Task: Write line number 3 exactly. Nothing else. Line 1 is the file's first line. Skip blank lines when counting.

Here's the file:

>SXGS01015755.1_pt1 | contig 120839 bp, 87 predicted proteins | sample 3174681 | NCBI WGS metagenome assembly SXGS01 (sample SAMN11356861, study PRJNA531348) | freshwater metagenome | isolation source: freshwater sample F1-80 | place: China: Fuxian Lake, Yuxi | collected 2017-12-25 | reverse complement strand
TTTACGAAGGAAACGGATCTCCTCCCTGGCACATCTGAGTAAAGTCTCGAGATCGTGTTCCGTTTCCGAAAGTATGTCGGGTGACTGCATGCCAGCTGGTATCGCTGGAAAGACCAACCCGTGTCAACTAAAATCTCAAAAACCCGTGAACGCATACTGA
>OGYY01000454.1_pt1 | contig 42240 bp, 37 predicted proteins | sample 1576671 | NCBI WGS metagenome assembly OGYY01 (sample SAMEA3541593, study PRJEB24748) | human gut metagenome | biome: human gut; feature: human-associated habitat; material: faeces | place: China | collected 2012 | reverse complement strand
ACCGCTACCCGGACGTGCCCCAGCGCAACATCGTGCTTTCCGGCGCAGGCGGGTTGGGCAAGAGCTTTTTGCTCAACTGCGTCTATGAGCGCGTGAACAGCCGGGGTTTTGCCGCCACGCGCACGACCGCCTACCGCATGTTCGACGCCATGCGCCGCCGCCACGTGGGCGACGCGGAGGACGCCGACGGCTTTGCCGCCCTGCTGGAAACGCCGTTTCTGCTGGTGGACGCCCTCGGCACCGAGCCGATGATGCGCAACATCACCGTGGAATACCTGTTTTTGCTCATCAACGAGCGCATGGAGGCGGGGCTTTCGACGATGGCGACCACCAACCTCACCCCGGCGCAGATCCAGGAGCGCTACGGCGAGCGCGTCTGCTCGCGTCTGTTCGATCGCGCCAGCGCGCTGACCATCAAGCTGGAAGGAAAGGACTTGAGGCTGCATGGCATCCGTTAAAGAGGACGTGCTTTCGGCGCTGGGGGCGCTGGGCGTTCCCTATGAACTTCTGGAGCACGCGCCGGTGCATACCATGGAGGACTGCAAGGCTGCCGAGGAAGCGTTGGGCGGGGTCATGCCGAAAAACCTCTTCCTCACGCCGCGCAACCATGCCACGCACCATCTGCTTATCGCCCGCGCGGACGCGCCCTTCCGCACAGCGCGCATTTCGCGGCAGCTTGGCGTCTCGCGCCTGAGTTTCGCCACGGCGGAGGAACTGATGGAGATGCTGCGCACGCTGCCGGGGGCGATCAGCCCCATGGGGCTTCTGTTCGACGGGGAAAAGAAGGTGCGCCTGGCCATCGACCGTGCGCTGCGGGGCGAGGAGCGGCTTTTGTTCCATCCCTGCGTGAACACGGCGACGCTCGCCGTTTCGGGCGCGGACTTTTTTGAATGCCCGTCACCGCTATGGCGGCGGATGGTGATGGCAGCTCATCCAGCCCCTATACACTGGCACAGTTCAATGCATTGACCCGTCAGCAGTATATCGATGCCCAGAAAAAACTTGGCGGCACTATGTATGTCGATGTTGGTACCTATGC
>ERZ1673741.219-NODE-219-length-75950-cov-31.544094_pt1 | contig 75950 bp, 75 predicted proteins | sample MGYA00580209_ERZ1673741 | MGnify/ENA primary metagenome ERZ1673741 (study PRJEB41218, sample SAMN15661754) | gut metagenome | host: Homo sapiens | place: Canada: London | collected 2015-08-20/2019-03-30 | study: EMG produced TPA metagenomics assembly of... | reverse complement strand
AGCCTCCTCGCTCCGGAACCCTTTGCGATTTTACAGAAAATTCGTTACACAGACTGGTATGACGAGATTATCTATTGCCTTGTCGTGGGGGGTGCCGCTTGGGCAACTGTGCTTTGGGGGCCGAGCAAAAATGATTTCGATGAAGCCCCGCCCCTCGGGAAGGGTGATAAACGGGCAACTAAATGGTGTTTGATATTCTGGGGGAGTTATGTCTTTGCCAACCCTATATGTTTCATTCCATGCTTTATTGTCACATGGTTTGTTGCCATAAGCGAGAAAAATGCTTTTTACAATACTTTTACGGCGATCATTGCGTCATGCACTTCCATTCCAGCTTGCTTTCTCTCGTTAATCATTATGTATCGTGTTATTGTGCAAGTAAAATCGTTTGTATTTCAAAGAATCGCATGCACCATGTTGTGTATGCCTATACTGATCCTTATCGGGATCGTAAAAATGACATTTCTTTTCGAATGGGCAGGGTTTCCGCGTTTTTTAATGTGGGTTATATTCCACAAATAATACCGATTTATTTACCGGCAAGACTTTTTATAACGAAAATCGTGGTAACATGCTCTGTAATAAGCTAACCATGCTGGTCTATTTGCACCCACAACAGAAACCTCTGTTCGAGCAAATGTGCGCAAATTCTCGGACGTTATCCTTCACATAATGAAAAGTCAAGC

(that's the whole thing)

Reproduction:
>OGYY01000454.1_pt1 | contig 42240 bp, 37 predicted proteins | sample 1576671 | NCBI WGS metagenome assembly OGYY01 (sample SAMEA3541593, study PRJEB24748) | human gut metagenome | biome: human gut; feature: human-associated habitat; material: faeces | place: China | collected 2012 | reverse complement strand